My sister is hard of hearing. She has an auditory processing disorder that can’t be tested for until one is old enough to reliably respond to specific tests. My sister, who passed her own early hearing tests, spent most of her childhood being scolded to “just listen” and “pay attention.” It wasn’t until she was an adult, demonstrating the (much improved) hearing test for her own students that her disorder was discovered. Now, she has hearing aids and life is beautiful…but it’s possible that our son has the same disorder.
In order to avoid the same frustration she suffered, we use sign language in addition to our normal speech in our house. Baz is eighteen months old, and at last count has 4 spoken words and roughly 20 signs. They’re not all perfect – he signs “mom” by sticking his pointer finger up his nose, and audibly smacks himself in the face when signing “thank you” – but they have proven worth the effort in our daily life.
You may be thinking, “Only 4 spoken words? Signing is giving him a speech delay!” Remeber that communication is what is important. Right now, my son communicates with his hands, and when the time comes, his speech will follow.1
I picked up some baby sign books and videos and learned what I thought would be the most helpful in the beginning: milk, mom, dad, more, hungry, sleepy, diaper. I started in the hospital. In the early days, I would prop him on the couch (facing me) and I would face the tv and sing the songs while I signed along with the videos. We got his first intentional sign at about 7 months.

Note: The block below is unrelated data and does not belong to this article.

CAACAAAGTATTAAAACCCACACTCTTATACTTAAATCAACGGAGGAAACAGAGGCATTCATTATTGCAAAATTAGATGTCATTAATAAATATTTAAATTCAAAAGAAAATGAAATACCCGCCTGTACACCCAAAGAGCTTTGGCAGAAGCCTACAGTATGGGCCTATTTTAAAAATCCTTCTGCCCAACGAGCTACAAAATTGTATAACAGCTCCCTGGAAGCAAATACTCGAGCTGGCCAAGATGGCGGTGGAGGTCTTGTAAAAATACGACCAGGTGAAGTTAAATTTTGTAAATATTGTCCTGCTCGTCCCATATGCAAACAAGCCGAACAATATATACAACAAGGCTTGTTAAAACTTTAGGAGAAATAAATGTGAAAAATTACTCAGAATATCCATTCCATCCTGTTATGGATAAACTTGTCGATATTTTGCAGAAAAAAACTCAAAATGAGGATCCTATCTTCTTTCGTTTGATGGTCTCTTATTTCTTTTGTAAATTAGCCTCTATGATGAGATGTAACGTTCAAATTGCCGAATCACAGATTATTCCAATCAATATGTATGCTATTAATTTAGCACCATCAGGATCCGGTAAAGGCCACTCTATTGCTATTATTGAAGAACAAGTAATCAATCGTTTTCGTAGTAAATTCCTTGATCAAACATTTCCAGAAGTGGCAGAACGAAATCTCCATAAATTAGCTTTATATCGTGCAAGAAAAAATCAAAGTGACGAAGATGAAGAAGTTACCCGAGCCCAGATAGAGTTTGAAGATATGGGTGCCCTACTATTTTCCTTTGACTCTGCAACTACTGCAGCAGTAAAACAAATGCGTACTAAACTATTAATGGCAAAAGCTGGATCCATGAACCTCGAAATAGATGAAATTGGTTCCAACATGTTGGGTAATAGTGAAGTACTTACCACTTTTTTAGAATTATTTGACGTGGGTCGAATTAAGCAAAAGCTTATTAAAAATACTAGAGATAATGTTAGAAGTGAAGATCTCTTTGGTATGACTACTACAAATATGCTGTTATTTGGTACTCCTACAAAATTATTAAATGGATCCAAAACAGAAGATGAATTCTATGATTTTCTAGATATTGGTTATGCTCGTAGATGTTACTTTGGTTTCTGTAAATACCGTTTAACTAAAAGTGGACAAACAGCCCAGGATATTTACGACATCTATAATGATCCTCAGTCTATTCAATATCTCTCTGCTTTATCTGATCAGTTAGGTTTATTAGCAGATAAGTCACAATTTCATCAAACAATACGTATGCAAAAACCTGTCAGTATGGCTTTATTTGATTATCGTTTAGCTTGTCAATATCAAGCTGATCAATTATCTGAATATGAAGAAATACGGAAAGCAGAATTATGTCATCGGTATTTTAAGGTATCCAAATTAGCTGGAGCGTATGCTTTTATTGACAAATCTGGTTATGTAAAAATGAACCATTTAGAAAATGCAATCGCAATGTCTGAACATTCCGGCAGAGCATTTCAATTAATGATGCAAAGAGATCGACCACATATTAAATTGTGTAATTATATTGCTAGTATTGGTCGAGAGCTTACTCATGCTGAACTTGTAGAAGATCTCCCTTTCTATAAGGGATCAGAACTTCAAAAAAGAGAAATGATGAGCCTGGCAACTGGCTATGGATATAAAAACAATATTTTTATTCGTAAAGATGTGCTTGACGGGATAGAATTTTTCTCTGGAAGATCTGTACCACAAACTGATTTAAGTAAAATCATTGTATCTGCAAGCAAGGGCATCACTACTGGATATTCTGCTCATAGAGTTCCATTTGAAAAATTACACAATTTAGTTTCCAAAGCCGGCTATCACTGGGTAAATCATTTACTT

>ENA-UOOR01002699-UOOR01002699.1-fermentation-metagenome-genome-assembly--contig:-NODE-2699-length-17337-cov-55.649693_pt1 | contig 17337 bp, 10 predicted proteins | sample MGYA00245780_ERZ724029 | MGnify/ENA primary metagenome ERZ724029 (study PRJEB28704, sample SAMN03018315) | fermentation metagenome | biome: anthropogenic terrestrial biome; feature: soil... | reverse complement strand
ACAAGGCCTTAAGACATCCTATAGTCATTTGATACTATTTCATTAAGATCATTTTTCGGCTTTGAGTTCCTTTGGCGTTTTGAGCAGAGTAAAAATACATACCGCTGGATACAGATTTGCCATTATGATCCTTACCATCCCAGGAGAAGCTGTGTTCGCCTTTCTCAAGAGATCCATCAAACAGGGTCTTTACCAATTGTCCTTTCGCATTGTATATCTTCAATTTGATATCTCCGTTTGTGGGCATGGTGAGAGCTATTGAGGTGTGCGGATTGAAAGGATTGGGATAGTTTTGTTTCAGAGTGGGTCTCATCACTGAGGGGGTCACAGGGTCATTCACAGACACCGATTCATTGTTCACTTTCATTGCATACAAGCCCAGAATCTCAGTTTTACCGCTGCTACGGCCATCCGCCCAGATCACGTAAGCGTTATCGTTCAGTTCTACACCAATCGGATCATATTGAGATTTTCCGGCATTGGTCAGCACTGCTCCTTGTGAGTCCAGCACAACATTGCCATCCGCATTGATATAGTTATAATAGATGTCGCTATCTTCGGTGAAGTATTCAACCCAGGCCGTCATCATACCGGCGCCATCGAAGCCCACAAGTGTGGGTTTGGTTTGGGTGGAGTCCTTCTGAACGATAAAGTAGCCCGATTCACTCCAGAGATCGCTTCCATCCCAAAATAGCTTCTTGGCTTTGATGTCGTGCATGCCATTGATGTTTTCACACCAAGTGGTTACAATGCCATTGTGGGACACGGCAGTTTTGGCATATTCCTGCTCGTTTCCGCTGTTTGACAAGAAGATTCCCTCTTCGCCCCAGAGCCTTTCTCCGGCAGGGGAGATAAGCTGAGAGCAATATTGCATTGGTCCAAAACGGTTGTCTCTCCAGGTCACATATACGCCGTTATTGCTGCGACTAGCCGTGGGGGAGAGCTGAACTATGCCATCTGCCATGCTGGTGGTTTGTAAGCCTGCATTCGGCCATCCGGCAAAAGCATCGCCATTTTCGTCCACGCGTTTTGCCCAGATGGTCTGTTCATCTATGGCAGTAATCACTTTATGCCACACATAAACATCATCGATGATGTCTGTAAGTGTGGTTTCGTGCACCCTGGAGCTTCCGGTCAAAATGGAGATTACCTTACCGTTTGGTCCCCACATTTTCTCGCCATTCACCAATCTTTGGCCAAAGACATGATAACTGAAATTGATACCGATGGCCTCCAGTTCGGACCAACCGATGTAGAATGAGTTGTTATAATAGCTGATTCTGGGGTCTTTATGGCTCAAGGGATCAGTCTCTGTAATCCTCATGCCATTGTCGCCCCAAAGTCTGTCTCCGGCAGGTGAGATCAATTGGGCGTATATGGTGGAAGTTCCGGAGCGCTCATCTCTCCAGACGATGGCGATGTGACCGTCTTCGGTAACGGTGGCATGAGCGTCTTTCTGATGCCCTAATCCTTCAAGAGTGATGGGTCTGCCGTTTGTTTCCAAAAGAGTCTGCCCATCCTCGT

A few months later I added a few more. We still sing songs and watch videos – and will ultimately all be fluent. Some signs he uses regularly and without prompting – “help” – and some need reminding – “thank you.” If he wants something, he signs “please” with a fervor that is amusing and heartbreaking, but he’s already learning that simply saying “please” doesn’t always get him what he wants (but sometimes it does).
From time to time I am asked for a list of the best signs to teach. I would like to go on record and say that my opinion is “all of them.” It’s a rich language full of nuance and emotion. You cannot sugar-coat and you cannot double-speak with sign language. For a society that already “talks” with our hands – why not learn how to actually say something?
Sign language also helps families who are trying to raise bilingual children – signs can be used to reinforce that “leche,” “lait,” and “milk” are the same thing simply by adding a simple squeezing motion when you say it.2 As our children become adults, adding “ASL” to “languages spoken” on their resume makes them instantly more marketable – whether they are nurses, lawyers, speech writers, interpreters, or teachers – to name a few.
If, however, you’re simply trying to curb the frustration of the period before speech emerges, you should look at your own lifestyle and choose words that will allow your day to go more smoothly. I have noticed, with our son who wants nothing more than to Do It All Himself, that “help” is the most-used sign in our life. Any time he’s stuck, he only has to catch my eye and sign “help” and I’m there for him. No screaming required.3
Some further reading:
- Rachel Coleman’s Blog – Rachel’s first daughter was born deaf, and her second daughter has spina bifida and cerebral palsy. She and her family created the Signing Time program (linked below.)
- ASL Pro – an online dictionary (with videos)
- Signing Time – a full library of books, dvd, and teaching aids
- LifePrint.com – free self-guided online study at the “American Sign Language University.”